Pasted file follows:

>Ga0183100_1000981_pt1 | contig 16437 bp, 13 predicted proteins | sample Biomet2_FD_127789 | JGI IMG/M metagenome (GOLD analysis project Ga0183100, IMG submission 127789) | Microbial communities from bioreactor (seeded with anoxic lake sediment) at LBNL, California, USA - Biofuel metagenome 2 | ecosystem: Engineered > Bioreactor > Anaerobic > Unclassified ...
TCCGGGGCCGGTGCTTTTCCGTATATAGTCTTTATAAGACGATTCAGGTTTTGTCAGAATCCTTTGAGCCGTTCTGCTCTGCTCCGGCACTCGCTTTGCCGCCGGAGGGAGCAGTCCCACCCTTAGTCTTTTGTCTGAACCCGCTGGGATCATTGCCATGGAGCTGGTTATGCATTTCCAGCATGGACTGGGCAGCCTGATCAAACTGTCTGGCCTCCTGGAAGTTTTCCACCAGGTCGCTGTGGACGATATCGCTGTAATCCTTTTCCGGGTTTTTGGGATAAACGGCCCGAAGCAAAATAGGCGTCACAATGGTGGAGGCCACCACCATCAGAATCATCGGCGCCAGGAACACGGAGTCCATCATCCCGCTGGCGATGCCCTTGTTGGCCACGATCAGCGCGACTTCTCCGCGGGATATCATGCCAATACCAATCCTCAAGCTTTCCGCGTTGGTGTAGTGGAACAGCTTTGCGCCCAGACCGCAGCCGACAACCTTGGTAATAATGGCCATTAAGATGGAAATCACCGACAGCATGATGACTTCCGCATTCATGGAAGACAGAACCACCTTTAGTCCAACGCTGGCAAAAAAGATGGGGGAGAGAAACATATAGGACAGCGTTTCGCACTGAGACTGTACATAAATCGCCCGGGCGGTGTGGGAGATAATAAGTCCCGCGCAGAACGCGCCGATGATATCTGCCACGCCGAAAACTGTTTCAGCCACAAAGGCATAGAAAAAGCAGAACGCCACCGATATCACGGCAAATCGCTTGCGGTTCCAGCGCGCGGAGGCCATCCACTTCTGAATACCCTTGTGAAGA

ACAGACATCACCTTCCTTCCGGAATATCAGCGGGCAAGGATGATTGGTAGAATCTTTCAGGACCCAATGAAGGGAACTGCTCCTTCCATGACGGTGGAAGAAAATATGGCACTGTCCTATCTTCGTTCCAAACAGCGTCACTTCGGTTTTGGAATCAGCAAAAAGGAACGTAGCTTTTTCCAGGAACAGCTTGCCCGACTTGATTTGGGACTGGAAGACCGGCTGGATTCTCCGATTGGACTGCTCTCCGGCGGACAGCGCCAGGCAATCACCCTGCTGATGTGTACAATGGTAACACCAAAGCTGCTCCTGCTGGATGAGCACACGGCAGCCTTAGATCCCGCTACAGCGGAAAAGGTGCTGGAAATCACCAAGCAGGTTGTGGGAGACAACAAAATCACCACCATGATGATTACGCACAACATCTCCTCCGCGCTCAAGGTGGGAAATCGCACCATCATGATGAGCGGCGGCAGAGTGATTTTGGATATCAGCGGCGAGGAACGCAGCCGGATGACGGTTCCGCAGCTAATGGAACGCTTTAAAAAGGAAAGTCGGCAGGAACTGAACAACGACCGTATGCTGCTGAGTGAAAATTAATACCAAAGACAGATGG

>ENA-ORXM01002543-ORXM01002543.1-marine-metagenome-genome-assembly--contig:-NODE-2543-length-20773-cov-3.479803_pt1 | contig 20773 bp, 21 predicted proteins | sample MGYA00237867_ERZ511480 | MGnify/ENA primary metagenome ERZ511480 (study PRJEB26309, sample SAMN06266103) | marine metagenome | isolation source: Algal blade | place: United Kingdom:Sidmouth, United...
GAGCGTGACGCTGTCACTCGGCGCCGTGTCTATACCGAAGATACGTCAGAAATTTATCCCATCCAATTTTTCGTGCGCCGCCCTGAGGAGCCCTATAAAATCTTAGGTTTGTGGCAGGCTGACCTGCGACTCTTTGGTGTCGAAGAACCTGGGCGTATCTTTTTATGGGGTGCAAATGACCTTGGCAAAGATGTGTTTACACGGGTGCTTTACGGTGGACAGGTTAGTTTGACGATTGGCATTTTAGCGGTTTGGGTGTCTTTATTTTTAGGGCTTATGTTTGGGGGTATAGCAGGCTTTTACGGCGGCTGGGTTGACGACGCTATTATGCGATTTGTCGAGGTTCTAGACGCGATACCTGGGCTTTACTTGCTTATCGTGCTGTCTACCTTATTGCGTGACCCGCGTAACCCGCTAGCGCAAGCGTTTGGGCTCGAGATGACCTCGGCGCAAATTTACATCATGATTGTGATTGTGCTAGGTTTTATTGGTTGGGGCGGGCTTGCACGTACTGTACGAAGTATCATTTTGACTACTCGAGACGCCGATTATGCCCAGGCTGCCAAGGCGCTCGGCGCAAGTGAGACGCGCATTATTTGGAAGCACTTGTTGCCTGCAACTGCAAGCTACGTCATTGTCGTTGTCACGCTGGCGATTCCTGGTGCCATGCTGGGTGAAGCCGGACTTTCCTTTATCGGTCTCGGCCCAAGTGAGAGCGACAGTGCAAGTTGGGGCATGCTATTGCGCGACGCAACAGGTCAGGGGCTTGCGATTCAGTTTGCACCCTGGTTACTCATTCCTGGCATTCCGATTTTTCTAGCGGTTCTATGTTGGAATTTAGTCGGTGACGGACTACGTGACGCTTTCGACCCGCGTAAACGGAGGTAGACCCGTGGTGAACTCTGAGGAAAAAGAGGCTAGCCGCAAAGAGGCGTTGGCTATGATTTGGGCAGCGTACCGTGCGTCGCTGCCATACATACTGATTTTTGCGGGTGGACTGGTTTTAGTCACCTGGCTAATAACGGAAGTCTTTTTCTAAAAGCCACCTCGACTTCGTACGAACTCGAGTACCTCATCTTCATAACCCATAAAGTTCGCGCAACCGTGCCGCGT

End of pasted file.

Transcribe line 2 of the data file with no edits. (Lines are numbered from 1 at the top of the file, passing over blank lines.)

TCCGGGGCCGGTGCTTTTCCGTATATAGTCTTTATAAGACGATTCAGGTTTTGTCAGAATCCTTTGAGCCGTTCTGCTCTGCTCCGGCACTCGCTTTGCCGCCGGAGGGAGCAGTCCCACCCTTAGTCTTTTGTCTGAACCCGCTGGGATCATTGCCATGGAGCTGGTTATGCATTTCCAGCATGGACTGGGCAGCCTGATCAAACTGTCTGGCCTCCTGGAAGTTTTCCACCAGGTCGCTGTGGACGATATCGCTGTAATCCTTTTCCGGGTTTTTGGGATAAACGGCCCGAAGCAAAATAGGCGTCACAATGGTGGAGGCCACCACCATCAGAATCATCGGCGCCAGGAACACGGAGTCCATCATCCCGCTGGCGATGCCCTTGTTGGCCACGATCAGCGCGACTTCTCCGCGGGATATCATGCCAATACCAATCCTCAAGCTTTCCGCGTTGGTGTAGTGGAACAGCTTTGCGCCCAGACCGCAGCCGACAACCTTGGTAATAATGGCCATTAAGATGGAAATCACCGACAGCATGATGACTTCCGCATTCATGGAAGACAGAACCACCTTTAGTCCAACGCTGGCAAAAAAGATGGGGGAGAGAAACATATAGGACAGCGTTTCGCACTGAGACTGTACATAAATCGCCCGGGCGGTGTGGGAGATAATAAGTCCCGCGCAGAACGCGCCGATGATATCTGCCACGCCGAAAACTGTTTCAGCCACAAAGGCATAGAAAAAGCAGAACGCCACCGATATCACGGCAAATCGCTTGCGGTTCCAGCGCGCGGAGGCCATCCACTTCTGAATACCCTTGTGAAGA